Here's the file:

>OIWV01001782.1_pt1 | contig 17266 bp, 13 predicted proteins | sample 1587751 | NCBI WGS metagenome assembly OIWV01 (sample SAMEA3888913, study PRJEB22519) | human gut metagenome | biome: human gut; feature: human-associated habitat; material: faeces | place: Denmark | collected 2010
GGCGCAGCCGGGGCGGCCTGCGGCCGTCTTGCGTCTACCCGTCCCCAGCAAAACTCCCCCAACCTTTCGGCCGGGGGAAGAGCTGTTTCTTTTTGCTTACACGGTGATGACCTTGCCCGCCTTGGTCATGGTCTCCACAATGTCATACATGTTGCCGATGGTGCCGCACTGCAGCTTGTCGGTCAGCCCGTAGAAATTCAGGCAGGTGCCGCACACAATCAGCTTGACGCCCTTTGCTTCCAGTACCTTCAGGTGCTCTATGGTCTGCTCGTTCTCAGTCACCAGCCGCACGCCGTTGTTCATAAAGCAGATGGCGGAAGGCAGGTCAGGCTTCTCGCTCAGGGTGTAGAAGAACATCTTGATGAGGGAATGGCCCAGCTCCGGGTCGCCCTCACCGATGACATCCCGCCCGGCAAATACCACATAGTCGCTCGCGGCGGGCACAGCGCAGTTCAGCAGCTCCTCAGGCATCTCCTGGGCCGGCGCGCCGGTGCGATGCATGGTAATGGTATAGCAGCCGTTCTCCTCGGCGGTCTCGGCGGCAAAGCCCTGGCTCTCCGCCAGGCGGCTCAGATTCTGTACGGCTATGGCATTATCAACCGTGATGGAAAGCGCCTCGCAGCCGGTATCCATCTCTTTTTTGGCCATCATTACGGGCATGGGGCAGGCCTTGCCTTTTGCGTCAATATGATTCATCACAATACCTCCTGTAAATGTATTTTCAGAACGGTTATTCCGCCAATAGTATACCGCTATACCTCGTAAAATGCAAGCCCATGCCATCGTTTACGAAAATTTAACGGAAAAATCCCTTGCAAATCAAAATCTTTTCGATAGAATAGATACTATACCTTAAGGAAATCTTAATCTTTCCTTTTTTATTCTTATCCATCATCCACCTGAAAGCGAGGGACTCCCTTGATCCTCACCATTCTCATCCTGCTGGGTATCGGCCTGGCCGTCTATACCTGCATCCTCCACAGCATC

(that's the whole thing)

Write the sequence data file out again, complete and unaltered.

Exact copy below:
>OIWV01001782.1_pt1 | contig 17266 bp, 13 predicted proteins | sample 1587751 | NCBI WGS metagenome assembly OIWV01 (sample SAMEA3888913, study PRJEB22519) | human gut metagenome | biome: human gut; feature: human-associated habitat; material: faeces | place: Denmark | collected 2010
GGCGCAGCCGGGGCGGCCTGCGGCCGTCTTGCGTCTACCCGTCCCCAGCAAAACTCCCCCAACCTTTCGGCCGGGGGAAGAGCTGTTTCTTTTTGCTTACACGGTGATGACCTTGCCCGCCTTGGTCATGGTCTCCACAATGTCATACATGTTGCCGATGGTGCCGCACTGCAGCTTGTCGGTCAGCCCGTAGAAATTCAGGCAGGTGCCGCACACAATCAGCTTGACGCCCTTTGCTTCCAGTACCTTCAGGTGCTCTATGGTCTGCTCGTTCTCAGTCACCAGCCGCACGCCGTTGTTCATAAAGCAGATGGCGGAAGGCAGGTCAGGCTTCTCGCTCAGGGTGTAGAAGAACATCTTGATGAGGGAATGGCCCAGCTCCGGGTCGCCCTCACCGATGACATCCCGCCCGGCAAATACCACATAGTCGCTCGCGGCGGGCACAGCGCAGTTCAGCAGCTCCTCAGGCATCTCCTGGGCCGGCGCGCCGGTGCGATGCATGGTAATGGTATAGCAGCCGTTCTCCTCGGCGGTCTCGGCGGCAAAGCCCTGGCTCTCCGCCAGGCGGCTCAGATTCTGTACGGCTATGGCATTATCAACCGTGATGGAAAGCGCCTCGCAGCCGGTATCCATCTCTTTTTTGGCCATCATTACGGGCATGGGGCAGGCCTTGCCTTTTGCGTCAATATGATTCATCACAATACCTCCTGTAAATGTATTTTCAGAACGGTTATTCCGCCAATAGTATACCGCTATACCTCGTAAAATGCAAGCCCATGCCATCGTTTACGAAAATTTAACGGAAAAATCCCTTGCAAATCAAAATCTTTTCGATAGAATAGATACTATACCTTAAGGAAATCTTAATCTTTCCTTTTTTATTCTTATCCATCATCCACCTGAAAGCGAGGGACTCCCTTGATCCTCACCATTCTCATCCTGCTGGGTATCGGCCTGGCCGTCTATACCTGCATCCTCCACAGCATC